Paradise by the Lagoon.
Canaima Travel Blog› entry 15 of 27 › view all entries
June 16th, 2008 – by: gopackjo
Today I woke up and headed for Adrenaline Tours a block away from my Posada. I got there at 7:30am, and met the others in the tour group over a nice little breakfast. They were Jules & Jules (Julian & Julia??), newlyweds from the UK, Anna & Philipp from Switzerland, and Tania & Kate from Australia, and all spoke English very well.
I decided to leave my computer with the good folks at the office, and packed much lighter for the journey. Tania, Kate, Jules & Jules got their taxi to the airport, and shortly after Anna, Philipp and I left as well. The Ford Fairmont we took was the biggest wreck of a vehicle I had taken yet, but it got us there in short order.
J&J were still at the airport waiting when we arrived, and the five of us were to fully occupy the next flight to Canaima.
While I was growing up both my father and grandfather were private pilots, so I love to fly. The smaller the plane the better as far as I’m concerned. And commercially they don’t get much smaller than this. I thoroughly enjoyed the view, but not the leg room, from the co-pilot seat for the 65 minute trip. As we approached Canaima the view was stunning.
Canaima is a Pimon Indian settlement of about 1,500 people that cannot be reached by road. It is the main staging area for trips to Angel Falls, and part of Canaima National Park.
But the thing that brings it all together is the seven gorgeous waterfalls that spread out over the west side of the lagoon. It is here that the Rio Carrao splits into four different branches and spills over a substantial ridge into the Canaima Lagoon. Breathtaking is not even close enough to convey the beauty and majesty of the sight.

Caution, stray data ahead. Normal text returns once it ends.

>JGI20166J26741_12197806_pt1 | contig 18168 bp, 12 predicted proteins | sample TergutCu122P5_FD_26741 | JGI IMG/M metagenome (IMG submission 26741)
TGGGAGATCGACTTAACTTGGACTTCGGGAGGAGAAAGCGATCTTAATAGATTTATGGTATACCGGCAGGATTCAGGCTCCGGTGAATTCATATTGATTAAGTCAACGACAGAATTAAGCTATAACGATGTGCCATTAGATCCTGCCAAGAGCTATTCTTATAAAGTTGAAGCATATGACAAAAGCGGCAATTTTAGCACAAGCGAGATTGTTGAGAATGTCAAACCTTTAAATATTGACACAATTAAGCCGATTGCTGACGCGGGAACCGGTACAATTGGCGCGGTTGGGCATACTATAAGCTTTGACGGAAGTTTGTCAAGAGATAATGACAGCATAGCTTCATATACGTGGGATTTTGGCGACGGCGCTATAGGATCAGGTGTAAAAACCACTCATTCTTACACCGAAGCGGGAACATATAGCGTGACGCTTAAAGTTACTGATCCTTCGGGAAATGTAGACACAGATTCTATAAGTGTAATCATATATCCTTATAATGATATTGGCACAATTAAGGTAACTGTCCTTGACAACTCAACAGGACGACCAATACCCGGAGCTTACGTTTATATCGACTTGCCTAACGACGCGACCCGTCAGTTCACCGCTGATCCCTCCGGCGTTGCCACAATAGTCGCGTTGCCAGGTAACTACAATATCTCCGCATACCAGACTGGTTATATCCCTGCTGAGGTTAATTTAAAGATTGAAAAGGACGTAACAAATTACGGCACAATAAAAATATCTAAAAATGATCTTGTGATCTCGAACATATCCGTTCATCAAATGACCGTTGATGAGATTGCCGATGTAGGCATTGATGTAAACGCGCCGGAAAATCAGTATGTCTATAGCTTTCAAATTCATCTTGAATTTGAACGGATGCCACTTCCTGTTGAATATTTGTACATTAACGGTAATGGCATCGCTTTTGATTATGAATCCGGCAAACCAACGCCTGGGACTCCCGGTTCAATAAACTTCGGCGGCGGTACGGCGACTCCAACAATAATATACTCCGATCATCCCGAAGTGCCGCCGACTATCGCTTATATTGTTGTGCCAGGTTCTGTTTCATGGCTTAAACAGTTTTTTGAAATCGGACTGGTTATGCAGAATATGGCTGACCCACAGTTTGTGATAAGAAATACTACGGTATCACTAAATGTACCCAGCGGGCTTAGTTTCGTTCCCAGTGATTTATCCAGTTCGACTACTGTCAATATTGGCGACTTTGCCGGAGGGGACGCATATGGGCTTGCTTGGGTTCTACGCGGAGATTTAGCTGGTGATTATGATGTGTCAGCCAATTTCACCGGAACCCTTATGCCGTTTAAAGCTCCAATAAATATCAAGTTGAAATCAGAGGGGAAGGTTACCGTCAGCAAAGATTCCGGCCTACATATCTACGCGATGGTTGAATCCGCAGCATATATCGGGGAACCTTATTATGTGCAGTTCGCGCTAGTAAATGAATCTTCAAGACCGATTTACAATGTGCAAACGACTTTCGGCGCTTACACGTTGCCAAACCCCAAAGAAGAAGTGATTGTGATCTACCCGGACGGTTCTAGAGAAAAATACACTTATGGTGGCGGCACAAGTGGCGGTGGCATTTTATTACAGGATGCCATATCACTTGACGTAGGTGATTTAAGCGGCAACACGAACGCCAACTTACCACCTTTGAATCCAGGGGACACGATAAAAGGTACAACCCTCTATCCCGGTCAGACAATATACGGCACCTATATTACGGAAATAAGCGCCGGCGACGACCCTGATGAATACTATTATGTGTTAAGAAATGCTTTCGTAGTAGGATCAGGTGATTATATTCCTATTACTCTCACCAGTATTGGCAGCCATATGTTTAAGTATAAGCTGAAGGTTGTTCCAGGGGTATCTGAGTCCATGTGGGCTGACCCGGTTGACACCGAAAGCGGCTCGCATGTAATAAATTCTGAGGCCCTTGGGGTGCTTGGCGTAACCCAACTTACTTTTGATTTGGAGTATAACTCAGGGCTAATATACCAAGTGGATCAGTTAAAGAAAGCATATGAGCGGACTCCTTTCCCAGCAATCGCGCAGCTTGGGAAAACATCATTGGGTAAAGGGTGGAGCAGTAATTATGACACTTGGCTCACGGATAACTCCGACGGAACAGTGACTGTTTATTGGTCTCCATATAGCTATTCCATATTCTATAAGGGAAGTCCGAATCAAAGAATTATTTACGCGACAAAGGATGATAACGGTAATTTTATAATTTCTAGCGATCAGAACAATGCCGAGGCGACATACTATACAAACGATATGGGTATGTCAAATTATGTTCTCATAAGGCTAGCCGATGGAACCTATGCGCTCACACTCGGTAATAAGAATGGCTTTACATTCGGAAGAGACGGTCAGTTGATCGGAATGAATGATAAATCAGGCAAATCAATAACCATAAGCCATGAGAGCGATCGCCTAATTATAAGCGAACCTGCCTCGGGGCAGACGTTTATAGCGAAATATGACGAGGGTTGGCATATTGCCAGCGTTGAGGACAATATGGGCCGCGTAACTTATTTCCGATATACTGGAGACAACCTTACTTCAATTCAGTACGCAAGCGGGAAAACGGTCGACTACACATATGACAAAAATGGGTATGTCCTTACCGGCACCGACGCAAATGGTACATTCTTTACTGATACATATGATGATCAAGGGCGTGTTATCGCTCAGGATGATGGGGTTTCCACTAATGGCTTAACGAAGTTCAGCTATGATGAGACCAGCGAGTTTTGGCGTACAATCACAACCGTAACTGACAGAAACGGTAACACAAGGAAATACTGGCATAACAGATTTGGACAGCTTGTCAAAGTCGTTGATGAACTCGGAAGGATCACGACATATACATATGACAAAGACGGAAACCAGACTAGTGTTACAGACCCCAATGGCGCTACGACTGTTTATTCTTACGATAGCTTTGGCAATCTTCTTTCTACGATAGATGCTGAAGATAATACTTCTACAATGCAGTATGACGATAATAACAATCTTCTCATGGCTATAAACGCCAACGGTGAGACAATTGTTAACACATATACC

We were met at the airport and taken to our camp, the Tiuna Lodge. From the large hammock deck we had a view of the lagoon and one of the waterfalls, and could faintly hear its rushing, crashing waters.
Back at the office, when I was told that everyone else in the group was sleeping in hammocks for both night I acquiesced and agreed to do so also. Now there were four people in the group we asking where their beds were, with J&J being the only hammock aficionados in the gang. I claimed one and tried it out. I deemed it comfortable enough for the night and kept my mouth shut.
After a tasty lunch, we met our guide Pedro, and left for our first trip. We cruised around the lagoon before disembarking and taking a 30 minute walk to the Salto El Sapo waterfall. We wrapped our cameras in plastic, or dumped then into ziplock bags and took the walkway behind the falls.
When then took another short hike to the smaller Salto El Sapito, and climbed to the top to play in the water above. We then walked back to El Sapo and did the same. The tannic acid colored water was cool and refreshing, and begged to be played in. We then walked back to the lagoon and trekked over to Salta Hacha.
Hacha was a much larger falls, with a great deal more water flow, but we were going behind it as well. This trail was a bit better than the other one, and even set back a bit more, but the volume of water guaranteed a wet experience for all. Another falls, another fabulous view, and my plastic wrapped digital camera seemed none the worse for wear when I removed it from its ziplock bag.
After returning to the camp, we had dinner (another tasty meal), and set up for bed. The setting was very nice, and the day’s experiences ran through my head as I drifted off to sleep. Can tomorrow possibly match up? Stay Tuned…
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